Peruse Bible teachings and church happenings

Peruse Bible teachings and church happenings

“Faithful Reading: The Screwtape Letters”

Categories: Christian character, discipleship, Sunday Family Report articles, theology

One thing that Christians often do not include in their efforts toward spiritual growth is the reading of faithful books. Obviously, the works of uninspired men are not of the same caliber as the inspired word of God when it comes to guiding our spiritual growth. But, just as we sit weekly and listen to godly teachers & preachers offer their insights into the word of God, there have been many authors through the centuries who have opened the scriptures and faithfully expounded their meaning in some really helpful ways. So, for the Sundays in January, these articles will be making recommendations for some spiritual books that can help us to see God’s plan and our place within that plan more clearly. Read them with a discerning mind that is informed by God’s word, and be grateful for the guidance that he offers through his servants.


The Screwtape Letters by C.S. Lewis, is a fictional book that pulls back the curtain on the devil’s work of tempting humans, shedding light on many of the methods of temptation to which we fall prey frequently. Its teachings are portrayed via fictional letters written by a senior tempter in order to advise and mentor a younger tempter in his efforts to lead a particular human soul away from God. Each letter builds upon the ones before it and shows many of the methods of temptation that are common to man (cf. 1 Cor. 10:13).

This book’s real benefit is its insights into our oft-ungodly thought processes. The author speaks about both subtle and obvious ways that we give in to selfishness, that we deceive ourselves, or that we harbor bitterness toward others… often in ways that we are unwilling or unable to see in ourselves. He talks about our temptations with pride, with impatience and unforgiving thoughts, with intemperance, with judging others, with fear, with hypocrisy, with lust, with jealousy, with idolatry, and many more besides. He helps us see our spiritual life and relationship habits more clearly so that we can live them more in line with God’s good ways. The book was first published in 1942, so some references are made to the events of World War II and how those events may be either boons or detriments to the devil’s cause. But even if its contemporary references feel dated at times, the principles of human behavior that it teaches are far-reaching, offering insights that will help anyone who lives in the modern West.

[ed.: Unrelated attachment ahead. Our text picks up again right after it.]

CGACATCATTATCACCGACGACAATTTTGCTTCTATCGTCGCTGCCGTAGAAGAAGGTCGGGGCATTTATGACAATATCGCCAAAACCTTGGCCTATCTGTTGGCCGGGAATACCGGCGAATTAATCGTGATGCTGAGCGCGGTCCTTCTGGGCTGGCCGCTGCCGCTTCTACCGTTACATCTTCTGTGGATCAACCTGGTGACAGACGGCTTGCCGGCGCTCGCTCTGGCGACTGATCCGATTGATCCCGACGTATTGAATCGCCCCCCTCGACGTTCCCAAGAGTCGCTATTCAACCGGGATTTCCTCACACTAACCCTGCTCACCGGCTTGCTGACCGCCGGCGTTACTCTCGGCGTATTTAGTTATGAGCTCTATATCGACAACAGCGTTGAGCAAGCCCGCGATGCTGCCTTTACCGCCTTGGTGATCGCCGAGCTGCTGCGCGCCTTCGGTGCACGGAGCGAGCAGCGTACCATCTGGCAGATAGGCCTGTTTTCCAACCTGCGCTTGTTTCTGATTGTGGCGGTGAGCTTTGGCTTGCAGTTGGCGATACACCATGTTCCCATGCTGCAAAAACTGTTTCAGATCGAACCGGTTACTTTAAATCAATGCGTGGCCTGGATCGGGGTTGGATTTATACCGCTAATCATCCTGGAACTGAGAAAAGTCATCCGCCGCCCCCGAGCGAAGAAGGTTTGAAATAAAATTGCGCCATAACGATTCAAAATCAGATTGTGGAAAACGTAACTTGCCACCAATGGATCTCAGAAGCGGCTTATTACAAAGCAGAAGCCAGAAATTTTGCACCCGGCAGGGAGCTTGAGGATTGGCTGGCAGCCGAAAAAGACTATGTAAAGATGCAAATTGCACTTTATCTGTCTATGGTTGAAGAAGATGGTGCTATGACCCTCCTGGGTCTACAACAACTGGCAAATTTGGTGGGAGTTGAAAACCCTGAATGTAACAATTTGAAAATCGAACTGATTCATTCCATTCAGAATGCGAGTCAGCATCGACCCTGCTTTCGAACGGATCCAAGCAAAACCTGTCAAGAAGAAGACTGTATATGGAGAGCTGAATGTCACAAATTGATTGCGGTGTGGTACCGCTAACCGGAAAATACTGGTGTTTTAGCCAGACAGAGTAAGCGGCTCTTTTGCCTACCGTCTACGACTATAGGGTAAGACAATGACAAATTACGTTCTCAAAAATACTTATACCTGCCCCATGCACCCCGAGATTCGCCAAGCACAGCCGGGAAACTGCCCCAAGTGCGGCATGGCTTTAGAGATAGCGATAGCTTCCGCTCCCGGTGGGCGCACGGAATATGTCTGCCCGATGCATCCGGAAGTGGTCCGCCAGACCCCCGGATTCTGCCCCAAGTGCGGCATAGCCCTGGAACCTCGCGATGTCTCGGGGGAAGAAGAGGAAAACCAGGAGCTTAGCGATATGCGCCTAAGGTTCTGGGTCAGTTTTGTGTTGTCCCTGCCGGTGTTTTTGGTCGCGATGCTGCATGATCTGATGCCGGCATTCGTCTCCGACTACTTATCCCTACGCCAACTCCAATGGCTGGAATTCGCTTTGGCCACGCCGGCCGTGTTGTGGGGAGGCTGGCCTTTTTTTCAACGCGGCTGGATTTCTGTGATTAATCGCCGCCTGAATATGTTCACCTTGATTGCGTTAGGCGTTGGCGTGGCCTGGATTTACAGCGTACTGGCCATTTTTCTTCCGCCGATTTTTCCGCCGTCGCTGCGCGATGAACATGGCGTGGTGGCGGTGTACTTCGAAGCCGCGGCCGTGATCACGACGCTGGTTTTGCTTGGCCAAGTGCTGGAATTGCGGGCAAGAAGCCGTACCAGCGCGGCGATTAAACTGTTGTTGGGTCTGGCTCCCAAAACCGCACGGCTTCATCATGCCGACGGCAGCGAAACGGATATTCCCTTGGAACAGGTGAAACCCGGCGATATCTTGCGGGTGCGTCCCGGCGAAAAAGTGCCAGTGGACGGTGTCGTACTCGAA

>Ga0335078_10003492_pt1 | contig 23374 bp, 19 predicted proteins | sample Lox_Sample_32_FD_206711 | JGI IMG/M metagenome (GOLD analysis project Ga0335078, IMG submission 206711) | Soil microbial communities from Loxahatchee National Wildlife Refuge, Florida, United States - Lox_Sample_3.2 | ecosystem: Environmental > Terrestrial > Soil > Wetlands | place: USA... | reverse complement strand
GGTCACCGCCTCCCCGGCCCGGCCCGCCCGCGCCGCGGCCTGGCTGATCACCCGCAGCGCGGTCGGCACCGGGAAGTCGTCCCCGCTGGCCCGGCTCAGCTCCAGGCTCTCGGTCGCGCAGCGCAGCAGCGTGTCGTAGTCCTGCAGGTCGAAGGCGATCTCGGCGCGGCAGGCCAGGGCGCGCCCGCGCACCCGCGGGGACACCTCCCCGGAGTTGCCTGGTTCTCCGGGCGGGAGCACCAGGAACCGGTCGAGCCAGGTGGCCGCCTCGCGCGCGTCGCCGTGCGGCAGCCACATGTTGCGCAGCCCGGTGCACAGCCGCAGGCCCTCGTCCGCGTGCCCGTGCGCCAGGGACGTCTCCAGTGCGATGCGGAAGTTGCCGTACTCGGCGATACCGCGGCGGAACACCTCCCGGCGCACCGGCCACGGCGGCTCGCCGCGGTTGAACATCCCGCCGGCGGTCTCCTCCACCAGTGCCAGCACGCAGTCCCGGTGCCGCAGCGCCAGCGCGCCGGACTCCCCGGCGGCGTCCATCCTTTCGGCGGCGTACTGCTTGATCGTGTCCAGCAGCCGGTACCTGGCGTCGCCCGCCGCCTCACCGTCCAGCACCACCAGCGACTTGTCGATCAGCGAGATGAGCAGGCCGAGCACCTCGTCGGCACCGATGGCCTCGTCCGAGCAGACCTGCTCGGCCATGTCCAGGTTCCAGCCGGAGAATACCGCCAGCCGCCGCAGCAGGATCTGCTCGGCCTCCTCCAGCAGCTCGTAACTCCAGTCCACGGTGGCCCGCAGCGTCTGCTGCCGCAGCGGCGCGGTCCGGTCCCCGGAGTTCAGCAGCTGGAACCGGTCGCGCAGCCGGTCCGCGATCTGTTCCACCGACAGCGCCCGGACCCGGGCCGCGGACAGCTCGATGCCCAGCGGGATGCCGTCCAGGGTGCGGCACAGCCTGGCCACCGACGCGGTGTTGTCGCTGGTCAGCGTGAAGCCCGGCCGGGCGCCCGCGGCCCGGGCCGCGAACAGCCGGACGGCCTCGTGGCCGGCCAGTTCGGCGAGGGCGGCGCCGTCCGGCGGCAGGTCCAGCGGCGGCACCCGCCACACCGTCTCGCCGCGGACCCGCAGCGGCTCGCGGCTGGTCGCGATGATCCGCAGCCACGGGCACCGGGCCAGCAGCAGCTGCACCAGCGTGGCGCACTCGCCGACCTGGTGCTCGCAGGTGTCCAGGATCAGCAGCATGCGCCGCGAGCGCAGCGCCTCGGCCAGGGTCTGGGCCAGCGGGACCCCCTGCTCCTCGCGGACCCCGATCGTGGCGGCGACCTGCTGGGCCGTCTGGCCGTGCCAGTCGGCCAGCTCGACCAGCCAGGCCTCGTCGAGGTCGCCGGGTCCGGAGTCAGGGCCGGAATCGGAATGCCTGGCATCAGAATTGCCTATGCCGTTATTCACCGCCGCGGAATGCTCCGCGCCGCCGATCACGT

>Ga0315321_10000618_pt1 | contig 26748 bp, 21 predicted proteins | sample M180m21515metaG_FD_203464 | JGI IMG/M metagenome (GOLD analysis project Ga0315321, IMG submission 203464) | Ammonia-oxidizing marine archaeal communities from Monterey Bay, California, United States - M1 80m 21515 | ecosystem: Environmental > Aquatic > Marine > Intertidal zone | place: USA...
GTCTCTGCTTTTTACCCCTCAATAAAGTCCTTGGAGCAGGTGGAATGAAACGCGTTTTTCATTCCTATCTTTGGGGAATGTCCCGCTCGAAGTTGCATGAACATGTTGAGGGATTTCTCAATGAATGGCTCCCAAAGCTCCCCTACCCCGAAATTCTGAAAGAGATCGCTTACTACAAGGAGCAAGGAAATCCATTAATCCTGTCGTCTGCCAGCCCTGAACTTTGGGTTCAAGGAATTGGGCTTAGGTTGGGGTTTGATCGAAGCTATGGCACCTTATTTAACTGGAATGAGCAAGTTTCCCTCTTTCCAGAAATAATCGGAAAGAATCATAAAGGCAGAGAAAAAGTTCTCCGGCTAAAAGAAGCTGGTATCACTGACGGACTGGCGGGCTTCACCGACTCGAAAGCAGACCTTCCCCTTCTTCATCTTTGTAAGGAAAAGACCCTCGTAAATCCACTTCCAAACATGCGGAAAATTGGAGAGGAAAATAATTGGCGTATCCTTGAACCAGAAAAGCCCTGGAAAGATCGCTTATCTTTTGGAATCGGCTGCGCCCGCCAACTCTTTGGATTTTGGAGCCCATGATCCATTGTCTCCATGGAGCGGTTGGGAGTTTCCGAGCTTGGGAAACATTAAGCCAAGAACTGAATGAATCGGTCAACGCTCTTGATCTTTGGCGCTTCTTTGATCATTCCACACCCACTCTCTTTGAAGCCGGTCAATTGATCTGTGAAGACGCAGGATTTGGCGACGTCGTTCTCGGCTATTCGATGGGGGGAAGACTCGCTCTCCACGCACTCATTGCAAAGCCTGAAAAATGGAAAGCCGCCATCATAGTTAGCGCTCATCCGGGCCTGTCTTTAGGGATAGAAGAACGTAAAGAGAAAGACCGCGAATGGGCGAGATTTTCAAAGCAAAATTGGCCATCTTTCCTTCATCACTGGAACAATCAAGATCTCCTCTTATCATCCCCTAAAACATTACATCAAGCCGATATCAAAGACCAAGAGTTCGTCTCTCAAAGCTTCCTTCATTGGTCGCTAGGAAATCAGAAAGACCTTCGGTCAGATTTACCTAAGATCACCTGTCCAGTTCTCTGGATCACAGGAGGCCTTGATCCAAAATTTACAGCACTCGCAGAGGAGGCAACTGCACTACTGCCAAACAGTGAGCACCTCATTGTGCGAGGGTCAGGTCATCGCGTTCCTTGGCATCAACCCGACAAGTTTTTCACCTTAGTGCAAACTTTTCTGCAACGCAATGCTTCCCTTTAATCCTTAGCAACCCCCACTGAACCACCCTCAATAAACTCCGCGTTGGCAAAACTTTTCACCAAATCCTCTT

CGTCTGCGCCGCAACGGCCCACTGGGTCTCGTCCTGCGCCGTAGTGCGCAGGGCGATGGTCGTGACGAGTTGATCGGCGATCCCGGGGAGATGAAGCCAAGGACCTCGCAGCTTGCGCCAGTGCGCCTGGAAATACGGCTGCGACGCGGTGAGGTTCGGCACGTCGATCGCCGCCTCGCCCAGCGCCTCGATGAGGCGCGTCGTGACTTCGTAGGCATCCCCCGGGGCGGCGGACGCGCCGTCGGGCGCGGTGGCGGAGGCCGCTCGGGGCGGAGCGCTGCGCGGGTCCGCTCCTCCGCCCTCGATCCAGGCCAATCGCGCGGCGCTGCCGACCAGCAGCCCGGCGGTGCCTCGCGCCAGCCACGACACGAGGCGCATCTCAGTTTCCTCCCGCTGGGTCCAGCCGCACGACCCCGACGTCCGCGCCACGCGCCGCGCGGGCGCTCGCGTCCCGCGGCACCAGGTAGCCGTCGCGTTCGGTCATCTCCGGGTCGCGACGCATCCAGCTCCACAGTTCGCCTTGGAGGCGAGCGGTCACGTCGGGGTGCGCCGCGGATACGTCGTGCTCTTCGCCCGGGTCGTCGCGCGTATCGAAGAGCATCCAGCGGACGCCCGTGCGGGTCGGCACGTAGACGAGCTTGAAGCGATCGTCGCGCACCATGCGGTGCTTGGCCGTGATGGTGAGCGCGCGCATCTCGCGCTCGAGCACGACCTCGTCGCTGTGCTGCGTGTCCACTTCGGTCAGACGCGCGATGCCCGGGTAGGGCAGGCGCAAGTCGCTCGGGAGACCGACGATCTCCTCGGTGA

It has been my personal experience that the teachings in this book have helped me see my temptations on the rise sooner, because I can recognize wicked patterns in my own thinking or words better than I used to. I will never claim to have become a perfect Christian, but I am thankful for the wise words and the encouragement that has guided me to be better than I used to be. 

The Bible tells us that our adversary, the devil, prowls like a roaring lion, seeking someone to devour (1 Peter 5:8). Mr. Lewis’ insights into the human mind and our battle with temptation can make us more aware of the lion’s moment-by-moment presence around us and the manifest deceptions that he often uses against us to interrupt our wholehearted devotion to God. Keeping in mind that it is a fiction work, I believe that it can serve as a helpful tool to almost any saint who wishes to achieve greater purity of mind, heart, and action.

Hopefully, your motivation to seek greater discipleship in this new year has not waned in the slightest, and you’re still actively pursuing a deeper relationship with God. And it’s my prayer that this book or some other faithful one will be helpful to you in attaining that end.

- Dan Lankford, minister


Click here to see last Sunday's similar review of The Pilgrim's Progress.